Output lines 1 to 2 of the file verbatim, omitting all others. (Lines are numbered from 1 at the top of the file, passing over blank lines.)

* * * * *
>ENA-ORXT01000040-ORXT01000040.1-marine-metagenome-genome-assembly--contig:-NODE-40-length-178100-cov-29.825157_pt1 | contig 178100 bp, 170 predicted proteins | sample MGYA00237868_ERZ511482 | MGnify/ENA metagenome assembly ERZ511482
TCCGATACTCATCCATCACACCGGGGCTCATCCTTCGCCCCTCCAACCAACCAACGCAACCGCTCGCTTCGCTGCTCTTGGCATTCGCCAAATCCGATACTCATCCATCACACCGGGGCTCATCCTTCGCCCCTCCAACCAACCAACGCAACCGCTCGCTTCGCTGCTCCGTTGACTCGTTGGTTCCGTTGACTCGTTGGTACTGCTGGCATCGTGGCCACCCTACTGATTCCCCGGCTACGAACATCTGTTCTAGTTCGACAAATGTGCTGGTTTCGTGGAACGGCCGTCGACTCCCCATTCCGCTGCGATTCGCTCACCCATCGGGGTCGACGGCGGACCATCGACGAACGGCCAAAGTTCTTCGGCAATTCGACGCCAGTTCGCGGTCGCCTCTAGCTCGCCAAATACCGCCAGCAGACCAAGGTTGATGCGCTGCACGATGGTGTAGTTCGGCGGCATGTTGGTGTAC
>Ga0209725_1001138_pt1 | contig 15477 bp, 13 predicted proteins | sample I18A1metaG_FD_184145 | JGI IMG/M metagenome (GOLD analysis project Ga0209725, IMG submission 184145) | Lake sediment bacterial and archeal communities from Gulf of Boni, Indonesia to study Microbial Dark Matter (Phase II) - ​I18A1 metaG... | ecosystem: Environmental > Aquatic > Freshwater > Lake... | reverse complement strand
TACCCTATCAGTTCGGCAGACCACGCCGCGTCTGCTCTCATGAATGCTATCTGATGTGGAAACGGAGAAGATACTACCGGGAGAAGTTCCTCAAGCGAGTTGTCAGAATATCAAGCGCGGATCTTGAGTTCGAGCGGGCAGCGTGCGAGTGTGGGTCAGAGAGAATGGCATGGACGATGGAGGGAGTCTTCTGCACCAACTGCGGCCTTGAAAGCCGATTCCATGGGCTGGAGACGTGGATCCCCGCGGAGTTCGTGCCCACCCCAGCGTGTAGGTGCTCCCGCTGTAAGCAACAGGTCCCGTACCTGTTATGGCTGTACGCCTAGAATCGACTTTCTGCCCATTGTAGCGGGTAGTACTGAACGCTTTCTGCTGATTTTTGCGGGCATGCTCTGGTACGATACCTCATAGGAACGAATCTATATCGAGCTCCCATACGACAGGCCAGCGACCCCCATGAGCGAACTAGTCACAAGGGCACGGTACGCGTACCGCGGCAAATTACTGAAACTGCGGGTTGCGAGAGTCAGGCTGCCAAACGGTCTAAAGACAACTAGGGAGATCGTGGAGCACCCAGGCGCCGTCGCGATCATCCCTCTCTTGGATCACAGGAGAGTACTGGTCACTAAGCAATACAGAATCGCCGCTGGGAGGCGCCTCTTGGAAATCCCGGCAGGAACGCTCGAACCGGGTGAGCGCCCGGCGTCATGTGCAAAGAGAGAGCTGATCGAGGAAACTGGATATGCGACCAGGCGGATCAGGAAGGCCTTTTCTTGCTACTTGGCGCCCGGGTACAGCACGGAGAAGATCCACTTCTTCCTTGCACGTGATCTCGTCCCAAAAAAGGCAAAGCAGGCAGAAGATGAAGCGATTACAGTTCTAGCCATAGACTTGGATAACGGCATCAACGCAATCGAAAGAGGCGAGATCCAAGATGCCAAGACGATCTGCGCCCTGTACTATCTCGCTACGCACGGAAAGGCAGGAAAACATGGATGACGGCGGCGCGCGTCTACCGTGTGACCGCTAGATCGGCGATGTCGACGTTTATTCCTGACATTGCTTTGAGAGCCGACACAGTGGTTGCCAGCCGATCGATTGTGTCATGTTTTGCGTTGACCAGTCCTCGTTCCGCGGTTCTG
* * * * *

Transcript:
>ENA-ORXT01000040-ORXT01000040.1-marine-metagenome-genome-assembly--contig:-NODE-40-length-178100-cov-29.825157_pt1 | contig 178100 bp, 170 predicted proteins | sample MGYA00237868_ERZ511482 | MGnify/ENA metagenome assembly ERZ511482
TCCGATACTCATCCATCACACCGGGGCTCATCCTTCGCCCCTCCAACCAACCAACGCAACCGCTCGCTTCGCTGCTCTTGGCATTCGCCAAATCCGATACTCATCCATCACACCGGGGCTCATCCTTCGCCCCTCCAACCAACCAACGCAACCGCTCGCTTCGCTGCTCCGTTGACTCGTTGGTTCCGTTGACTCGTTGGTACTGCTGGCATCGTGGCCACCCTACTGATTCCCCGGCTACGAACATCTGTTCTAGTTCGACAAATGTGCTGGTTTCGTGGAACGGCCGTCGACTCCCCATTCCGCTGCGATTCGCTCACCCATCGGGGTCGACGGCGGACCATCGACGAACGGCCAAAGTTCTTCGGCAATTCGACGCCAGTTCGCGGTCGCCTCTAGCTCGCCAAATACCGCCAGCAGACCAAGGTTGATGCGCTGCACGATGGTGTAGTTCGGCGGCATGTTGGTGTAC